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Health care looks to increase its 'business intelligence'

by Brendon Nafziger, DOTmed News Associate Editor | October 06, 2011
Laura Madsen
Accountable care organizations and later meaningful use stages will require providers to marshal vast quantities of data to meet government requirements. And for many hospitals and clinical groups, data are in a bad state: siloed, buried under redundant entries, and rarely integrated into a single, workable form that executives can use and act upon.

This represents what health care consultant Laura Madsen refers to as the "perfect storm" for the data-centric management philosophy known as business intelligence.

The founder of next week's Healthcare Business Intelligence Summit and the author of a forthcoming book on the topic, Madsen serves as health care practice leader for Lancet Software, a BI consulting firm. She has more than 15 years experience in the field, and has helped dozens of companies with BI initiatives.

Recently, she spoke with DOTmed News about what BI is and why it might be coming to health care in a big way.

DOTmed Business News: To start with, what exactly is business intelligence and why is this becoming more important for health care?

Laura Madsen: I think if you Google business intelligence you get about 3 million hits, and most of them are rather odd, and not very helpful, descriptions of what BI can do.

For me, what BI is, is integrating data from disparate source systems into a visually appealing user interface, so that end users can make better decisions with data. So what does that mean from a usability perspective? There are all kinds of examples of what business intelligence has done for organizations.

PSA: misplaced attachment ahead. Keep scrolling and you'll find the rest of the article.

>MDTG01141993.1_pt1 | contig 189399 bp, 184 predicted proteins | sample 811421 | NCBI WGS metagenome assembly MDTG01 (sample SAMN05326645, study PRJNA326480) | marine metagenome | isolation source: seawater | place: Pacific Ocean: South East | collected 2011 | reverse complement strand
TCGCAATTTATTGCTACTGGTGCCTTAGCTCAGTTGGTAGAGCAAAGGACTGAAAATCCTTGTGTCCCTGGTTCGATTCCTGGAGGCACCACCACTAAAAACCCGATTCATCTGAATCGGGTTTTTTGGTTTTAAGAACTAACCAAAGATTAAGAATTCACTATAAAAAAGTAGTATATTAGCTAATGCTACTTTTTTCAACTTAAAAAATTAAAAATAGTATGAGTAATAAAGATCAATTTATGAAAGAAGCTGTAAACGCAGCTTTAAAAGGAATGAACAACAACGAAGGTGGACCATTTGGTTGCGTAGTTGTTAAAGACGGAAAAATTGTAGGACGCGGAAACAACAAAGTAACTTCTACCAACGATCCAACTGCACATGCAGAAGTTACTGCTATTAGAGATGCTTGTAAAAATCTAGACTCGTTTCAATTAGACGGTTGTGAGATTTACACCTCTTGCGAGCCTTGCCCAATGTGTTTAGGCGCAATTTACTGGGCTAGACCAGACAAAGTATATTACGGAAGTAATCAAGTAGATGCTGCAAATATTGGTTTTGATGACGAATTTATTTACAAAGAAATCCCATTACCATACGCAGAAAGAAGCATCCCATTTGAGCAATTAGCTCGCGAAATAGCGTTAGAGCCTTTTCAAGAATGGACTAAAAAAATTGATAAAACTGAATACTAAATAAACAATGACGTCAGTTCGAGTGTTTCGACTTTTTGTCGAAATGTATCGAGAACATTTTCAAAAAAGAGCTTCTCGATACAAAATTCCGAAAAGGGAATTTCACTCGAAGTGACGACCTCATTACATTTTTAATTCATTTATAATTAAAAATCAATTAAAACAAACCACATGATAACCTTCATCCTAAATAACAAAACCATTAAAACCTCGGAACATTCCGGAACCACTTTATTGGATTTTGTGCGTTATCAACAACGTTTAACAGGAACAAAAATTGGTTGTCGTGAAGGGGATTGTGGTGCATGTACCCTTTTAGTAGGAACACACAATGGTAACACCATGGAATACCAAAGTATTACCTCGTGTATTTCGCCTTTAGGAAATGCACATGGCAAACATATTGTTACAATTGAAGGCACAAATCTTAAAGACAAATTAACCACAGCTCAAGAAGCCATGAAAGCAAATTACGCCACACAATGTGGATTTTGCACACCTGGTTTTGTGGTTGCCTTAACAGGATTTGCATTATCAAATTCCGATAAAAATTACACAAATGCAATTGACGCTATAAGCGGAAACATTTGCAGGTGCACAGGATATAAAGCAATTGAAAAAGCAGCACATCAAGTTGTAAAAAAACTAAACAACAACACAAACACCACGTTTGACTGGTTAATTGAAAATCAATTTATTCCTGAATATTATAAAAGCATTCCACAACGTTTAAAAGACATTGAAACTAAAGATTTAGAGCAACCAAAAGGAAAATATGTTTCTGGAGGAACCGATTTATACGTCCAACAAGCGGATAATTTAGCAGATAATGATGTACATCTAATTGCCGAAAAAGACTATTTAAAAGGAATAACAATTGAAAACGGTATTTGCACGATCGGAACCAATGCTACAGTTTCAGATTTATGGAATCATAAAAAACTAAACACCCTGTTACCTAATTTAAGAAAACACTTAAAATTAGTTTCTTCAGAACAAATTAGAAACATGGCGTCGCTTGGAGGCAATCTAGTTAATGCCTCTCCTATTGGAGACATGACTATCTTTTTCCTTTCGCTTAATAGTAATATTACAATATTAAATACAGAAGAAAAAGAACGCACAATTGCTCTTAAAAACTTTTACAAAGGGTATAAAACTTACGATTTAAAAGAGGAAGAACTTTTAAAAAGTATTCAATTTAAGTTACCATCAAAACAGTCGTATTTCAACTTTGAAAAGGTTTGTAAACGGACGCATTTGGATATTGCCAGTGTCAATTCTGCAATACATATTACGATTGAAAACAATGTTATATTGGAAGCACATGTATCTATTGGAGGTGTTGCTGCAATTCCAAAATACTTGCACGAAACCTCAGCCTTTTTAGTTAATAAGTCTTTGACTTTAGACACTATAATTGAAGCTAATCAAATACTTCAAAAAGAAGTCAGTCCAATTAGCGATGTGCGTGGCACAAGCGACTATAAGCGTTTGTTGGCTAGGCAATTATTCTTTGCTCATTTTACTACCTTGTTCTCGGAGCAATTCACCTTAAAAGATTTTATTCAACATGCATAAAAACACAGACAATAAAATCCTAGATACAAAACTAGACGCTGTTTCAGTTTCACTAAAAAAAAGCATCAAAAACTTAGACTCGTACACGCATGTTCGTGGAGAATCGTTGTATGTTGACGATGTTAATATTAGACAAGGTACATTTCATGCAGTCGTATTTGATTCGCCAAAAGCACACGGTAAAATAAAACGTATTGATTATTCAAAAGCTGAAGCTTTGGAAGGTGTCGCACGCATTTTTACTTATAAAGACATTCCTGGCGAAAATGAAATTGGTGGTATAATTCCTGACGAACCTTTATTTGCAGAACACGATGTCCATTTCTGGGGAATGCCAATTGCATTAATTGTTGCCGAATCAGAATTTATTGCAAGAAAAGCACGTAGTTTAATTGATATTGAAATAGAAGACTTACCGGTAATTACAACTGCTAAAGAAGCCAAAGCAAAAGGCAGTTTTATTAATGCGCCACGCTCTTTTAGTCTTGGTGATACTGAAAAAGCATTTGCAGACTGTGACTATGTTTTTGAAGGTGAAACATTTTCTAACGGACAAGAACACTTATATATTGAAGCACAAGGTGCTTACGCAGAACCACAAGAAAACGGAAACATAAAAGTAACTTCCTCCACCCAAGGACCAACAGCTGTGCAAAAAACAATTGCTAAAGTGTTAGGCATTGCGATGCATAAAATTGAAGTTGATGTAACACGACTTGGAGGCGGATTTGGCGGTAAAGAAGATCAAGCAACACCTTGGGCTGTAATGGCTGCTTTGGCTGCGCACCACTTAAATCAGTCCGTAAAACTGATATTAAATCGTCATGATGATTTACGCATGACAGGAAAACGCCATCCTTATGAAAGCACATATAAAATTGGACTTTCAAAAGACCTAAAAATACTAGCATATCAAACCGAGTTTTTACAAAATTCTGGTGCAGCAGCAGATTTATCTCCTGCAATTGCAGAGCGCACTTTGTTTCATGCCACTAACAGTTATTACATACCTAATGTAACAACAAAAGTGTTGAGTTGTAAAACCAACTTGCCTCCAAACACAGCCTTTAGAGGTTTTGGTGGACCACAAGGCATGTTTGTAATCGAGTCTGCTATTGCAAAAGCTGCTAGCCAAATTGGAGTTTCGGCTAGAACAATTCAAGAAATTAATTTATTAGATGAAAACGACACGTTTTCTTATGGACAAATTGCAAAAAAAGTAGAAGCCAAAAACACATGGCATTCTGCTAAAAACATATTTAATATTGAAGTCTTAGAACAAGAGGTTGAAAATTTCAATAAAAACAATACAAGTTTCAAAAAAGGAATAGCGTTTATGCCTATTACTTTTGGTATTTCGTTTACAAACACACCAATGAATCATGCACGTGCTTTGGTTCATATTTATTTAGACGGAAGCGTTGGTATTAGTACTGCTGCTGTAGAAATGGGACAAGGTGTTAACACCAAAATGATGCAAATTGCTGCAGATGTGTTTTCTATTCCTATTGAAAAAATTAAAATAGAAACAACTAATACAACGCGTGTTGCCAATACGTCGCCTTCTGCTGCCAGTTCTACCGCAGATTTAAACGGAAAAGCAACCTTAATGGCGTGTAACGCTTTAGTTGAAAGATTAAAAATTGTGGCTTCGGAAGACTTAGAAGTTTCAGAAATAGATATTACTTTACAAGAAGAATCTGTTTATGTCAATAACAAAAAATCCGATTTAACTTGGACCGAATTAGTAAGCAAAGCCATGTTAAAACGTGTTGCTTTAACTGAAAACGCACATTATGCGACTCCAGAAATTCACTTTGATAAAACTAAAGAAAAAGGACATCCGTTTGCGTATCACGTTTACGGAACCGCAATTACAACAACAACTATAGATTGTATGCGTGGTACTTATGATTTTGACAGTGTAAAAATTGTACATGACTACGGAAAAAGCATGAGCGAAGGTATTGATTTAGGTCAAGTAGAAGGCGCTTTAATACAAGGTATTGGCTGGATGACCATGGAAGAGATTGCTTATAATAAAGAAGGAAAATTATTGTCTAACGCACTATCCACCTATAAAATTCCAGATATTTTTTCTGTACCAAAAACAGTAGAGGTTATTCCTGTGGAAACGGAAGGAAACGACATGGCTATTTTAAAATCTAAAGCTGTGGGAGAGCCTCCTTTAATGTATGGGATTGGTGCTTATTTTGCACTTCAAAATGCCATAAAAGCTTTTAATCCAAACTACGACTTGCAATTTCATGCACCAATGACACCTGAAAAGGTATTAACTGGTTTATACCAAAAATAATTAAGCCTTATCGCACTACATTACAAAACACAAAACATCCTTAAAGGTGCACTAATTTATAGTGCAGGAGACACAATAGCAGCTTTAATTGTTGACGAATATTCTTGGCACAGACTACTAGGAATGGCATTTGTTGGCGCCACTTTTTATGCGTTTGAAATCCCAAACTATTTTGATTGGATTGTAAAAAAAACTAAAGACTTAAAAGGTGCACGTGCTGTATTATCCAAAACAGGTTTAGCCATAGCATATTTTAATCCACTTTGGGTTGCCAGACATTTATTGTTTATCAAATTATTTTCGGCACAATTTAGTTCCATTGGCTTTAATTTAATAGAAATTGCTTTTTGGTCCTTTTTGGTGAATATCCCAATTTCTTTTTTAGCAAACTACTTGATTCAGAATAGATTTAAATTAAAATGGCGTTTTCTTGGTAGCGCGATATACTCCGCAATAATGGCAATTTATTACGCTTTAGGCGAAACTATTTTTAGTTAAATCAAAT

In retail, they use it to determine what they're going to put on their shelves. They use a lot of it in coordinating with their customer service manager, to send you very specific coupons. So if you've bought diapers in the last three weeks, they know that you're going to continue to need diapers. So they'll send you coupons for diapers and other baby products.

Hospitals have been using business intelligence in a different way. For example, we're definitely late to the game from an adoption perspective in health care. But if you've been to a hospital recently, a lot of them have flat screen TVs up in the waiting room, that have queues on them, to tell you where your loved one is in the process of getting a procedure done. That's driven by data, that's driven by BI. The billboards we see saying, "6-minute wait times at St. John's," that's BI driving those things.

DMBN: In health care, where is BI most prevalent?

Madsen: If we would categorize maturity level against other industries, like retail and finance, we are behind the times, so to speak. If you categorize it within health care itself, payers versus providers, I would say that payers are pretty well advanced compared to their provider counterparts. And obviously ACOs will force that issue quite a bit.

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